## $wave <chr> "Predecessors", "Predecessors", "Predecessors", "Predecessors"… What’s universal? What’s unique? Now we have all the textual data ready to be analyzed! First, let’s focus on individual words and see what are some common words used in all the feminist waves. In the first step of analysis, we will tokenize the text into individual words using unnest_tokens and remove all the stopwords such as “the” and “a” by anti_join -ing our data frame with stop_words. We will also need to manually remove some irrelevant words (e.g. “it’s”, “don’t”, “thou”), numbers, and repetitive names. # create a feminism dataframe with tokenized words (excluding stop_words) feminism_words_no_stopword <- feminism_df %>% unnest_tokens(output = word, input = text, token = "words") %>% anti_join(stop_words) # write a negation function for later use %nin% = Negate(%in%) # remove words that contain digits, names and stop words (not detected in stop_words df) feminism_words_no_stopword <- feminism_words_no_stopword %>% filter(word %nin% c("laura", "lizzie", "thy", "thou", "emily’s", "emily","charlotte","don’t", "it’s")) %>% filter(str_detect(word, "[:digit:]")!= TRUE)  Creating a wordcloud Now, we can arrange words by frequency and use wordcloud to visualize the pattern of words appeared in all waves (we will only inclue words with frequency over 5 here) to find out what themes are universial. # arrange words by frequency wordcloud <- feminism_words_no_stopword %>% group_by(word) %>% summarize(freq = n()) %>% arrange(desc(freq)) %>% as.data.frame() # choose a palette pal <- brewer.pal(6, "Spectral") # create a wordcloud wordcloud %>% with(wordcloud(word, freq, colors = pal, min.freq = 5, random.order = FALSE)) From this wordcloud, we can easily spot some general themes shared by all feminist waves such as “love”, “night”, and “life”. Also, the most common words seem to appear in similar categories: body related (“eyes”, “hands”, “heart”, “head”, “body”), race-related (“white”, “black”), gender-role related (“woman”, “father”, “mother”), and nature-related (“water”,“sun”, “air”, “fire”, “moon”, “sky”). Visualizing word patterns in separate waves However, as said in the brief background section, each wave also has a distinct focus. In the following analysis, we will use a barchart to compare words across different waves and identify the pattern of words unique to each movement. Here, we will first use group_by to get the most common words by wave, then use pivot_wider to transform the data into a wide format with wave as columns, and finally calculate a total count for each word across waves. # group by word and wave word_count <- feminism_words_no_stopword %>% group_by(word, wave) %>% summarize(count = n()) # widen the dataframe (turn different waves into individual columns) word_count <- word_count %>% pivot_wider(names_from = wave, values_from = count, values_fill = list(count = 0)) # create another column containing total count of words and only include words with total > 15 word_count$total <- rowSums(word_count[,2:5])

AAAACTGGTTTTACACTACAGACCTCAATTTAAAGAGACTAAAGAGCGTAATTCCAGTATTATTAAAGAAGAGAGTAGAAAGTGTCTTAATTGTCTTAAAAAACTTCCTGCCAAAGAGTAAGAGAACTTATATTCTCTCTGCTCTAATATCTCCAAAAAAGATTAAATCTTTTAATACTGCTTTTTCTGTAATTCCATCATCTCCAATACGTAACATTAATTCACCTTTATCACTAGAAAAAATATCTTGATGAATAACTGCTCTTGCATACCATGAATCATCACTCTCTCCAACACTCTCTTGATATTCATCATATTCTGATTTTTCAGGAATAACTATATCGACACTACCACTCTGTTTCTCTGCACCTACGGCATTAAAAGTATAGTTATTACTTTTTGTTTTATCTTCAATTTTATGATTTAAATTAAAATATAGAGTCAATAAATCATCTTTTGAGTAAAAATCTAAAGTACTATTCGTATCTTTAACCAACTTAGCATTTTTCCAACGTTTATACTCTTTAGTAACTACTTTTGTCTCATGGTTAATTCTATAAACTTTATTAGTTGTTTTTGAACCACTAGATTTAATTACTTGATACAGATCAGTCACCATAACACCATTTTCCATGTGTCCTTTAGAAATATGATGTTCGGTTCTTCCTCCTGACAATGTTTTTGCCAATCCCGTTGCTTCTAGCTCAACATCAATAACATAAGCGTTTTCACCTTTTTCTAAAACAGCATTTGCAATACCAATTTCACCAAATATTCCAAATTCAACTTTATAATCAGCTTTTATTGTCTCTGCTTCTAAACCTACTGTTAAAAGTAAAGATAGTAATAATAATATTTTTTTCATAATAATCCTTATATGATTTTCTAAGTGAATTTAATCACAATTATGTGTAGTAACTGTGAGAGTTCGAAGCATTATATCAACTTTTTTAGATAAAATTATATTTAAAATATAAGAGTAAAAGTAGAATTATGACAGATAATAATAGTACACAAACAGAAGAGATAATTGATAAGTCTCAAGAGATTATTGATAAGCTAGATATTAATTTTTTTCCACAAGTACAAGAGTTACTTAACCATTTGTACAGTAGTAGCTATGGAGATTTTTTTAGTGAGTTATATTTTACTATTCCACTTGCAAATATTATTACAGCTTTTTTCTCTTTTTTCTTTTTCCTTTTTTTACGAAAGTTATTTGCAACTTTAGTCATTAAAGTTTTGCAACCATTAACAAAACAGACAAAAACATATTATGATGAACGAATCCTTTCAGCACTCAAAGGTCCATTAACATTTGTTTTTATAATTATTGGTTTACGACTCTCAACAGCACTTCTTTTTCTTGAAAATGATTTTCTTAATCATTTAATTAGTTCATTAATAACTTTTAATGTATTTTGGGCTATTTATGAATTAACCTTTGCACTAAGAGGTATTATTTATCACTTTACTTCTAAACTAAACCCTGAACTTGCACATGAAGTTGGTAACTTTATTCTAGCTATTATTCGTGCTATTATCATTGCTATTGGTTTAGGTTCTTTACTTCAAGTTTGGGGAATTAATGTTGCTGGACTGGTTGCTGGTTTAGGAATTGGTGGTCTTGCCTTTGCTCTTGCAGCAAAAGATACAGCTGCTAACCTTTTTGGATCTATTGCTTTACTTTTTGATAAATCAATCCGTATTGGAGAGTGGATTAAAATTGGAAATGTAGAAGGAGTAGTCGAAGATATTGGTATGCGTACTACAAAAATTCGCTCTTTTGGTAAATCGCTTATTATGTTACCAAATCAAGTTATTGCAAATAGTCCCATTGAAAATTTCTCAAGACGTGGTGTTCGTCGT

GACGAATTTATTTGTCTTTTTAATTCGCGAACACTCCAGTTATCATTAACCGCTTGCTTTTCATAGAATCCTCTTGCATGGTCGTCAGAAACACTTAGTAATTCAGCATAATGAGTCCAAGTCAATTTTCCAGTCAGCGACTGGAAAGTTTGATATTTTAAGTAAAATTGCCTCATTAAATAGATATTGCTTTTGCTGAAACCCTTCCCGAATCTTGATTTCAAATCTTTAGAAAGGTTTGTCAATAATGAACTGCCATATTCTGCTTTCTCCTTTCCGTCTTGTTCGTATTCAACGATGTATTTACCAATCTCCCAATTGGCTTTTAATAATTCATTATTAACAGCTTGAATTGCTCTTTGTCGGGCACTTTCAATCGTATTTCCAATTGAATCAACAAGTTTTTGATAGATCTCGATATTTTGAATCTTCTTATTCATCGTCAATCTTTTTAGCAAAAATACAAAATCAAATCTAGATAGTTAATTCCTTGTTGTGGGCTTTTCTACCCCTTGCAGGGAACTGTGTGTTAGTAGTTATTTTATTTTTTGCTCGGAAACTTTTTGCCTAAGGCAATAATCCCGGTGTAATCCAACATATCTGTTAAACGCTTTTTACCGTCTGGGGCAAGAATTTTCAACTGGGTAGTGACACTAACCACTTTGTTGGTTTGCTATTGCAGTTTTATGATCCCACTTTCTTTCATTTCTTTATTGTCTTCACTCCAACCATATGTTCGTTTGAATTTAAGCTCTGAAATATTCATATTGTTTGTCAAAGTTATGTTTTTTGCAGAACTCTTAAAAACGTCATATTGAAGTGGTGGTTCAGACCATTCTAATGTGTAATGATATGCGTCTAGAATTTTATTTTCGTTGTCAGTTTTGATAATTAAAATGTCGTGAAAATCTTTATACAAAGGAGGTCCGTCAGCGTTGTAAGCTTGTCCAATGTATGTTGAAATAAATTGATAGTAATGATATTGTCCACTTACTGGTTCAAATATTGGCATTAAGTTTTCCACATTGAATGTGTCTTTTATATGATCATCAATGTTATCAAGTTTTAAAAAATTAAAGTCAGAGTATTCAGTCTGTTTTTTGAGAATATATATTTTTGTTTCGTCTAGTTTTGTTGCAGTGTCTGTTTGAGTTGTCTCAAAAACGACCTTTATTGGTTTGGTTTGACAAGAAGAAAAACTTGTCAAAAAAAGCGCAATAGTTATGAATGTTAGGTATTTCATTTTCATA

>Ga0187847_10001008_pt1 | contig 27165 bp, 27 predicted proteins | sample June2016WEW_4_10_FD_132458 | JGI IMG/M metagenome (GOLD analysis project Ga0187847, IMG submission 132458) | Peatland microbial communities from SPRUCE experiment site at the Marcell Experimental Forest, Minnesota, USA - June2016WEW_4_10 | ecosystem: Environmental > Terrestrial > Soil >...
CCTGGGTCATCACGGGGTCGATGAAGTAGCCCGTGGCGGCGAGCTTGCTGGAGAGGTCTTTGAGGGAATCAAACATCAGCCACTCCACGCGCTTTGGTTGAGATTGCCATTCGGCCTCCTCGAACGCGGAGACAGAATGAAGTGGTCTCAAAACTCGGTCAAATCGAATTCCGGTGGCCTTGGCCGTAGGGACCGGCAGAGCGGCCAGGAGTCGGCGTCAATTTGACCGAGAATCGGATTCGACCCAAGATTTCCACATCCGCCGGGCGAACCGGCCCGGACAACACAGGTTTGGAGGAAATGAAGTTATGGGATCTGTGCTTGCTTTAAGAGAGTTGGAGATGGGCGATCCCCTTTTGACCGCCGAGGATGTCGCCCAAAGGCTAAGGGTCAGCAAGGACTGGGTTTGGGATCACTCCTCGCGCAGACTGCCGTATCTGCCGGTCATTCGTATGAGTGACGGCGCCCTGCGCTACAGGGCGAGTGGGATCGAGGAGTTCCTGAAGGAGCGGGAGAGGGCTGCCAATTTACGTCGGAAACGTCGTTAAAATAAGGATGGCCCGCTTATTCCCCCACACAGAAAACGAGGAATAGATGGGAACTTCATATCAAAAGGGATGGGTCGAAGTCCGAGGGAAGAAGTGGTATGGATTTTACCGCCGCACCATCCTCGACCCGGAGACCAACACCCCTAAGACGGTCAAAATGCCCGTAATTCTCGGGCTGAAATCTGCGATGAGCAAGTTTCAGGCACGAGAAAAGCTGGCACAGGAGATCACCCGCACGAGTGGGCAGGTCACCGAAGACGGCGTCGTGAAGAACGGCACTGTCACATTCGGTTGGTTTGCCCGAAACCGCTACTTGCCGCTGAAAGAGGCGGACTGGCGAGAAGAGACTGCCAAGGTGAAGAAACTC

word_count <- word_count %>%
filter(total >=15)

# transform the data back to the long format to prepare the graph